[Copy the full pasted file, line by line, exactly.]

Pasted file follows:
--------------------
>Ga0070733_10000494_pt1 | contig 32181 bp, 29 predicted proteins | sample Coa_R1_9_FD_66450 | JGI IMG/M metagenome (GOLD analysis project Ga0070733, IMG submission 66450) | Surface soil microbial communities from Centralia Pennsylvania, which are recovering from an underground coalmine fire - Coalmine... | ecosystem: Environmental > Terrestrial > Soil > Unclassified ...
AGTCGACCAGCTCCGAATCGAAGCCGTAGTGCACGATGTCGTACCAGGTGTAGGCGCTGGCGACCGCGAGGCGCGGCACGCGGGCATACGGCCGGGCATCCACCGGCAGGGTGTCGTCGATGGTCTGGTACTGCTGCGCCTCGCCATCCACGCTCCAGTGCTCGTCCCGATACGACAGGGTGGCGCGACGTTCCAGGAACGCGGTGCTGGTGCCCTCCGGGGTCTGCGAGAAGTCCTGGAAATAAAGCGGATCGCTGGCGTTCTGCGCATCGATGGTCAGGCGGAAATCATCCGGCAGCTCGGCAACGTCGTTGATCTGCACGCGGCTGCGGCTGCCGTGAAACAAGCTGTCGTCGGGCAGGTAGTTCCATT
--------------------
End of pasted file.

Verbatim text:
>Ga0070733_10000494_pt1 | contig 32181 bp, 29 predicted proteins | sample Coa_R1_9_FD_66450 | JGI IMG/M metagenome (GOLD analysis project Ga0070733, IMG submission 66450) | Surface soil microbial communities from Centralia Pennsylvania, which are recovering from an underground coalmine fire - Coalmine... | ecosystem: Environmental > Terrestrial > Soil > Unclassified ...
AGTCGACCAGCTCCGAATCGAAGCCGTAGTGCACGATGTCGTACCAGGTGTAGGCGCTGGCGACCGCGAGGCGCGGCACGCGGGCATACGGCCGGGCATCCACCGGCAGGGTGTCGTCGATGGTCTGGTACTGCTGCGCCTCGCCATCCACGCTCCAGTGCTCGTCCCGATACGACAGGGTGGCGCGACGTTCCAGGAACGCGGTGCTGGTGCCCTCCGGGGTCTGCGAGAAGTCCTGGAAATAAAGCGGATCGCTGGCGTTCTGCGCATCGATGGTCAGGCGGAAATCATCCGGCAGCTCGGCAACGTCGTTGATCTGCACGCGGCTGCGGCTGCCGTGAAACAAGCTGTCGTCGGGCAGGTAGTTCCATT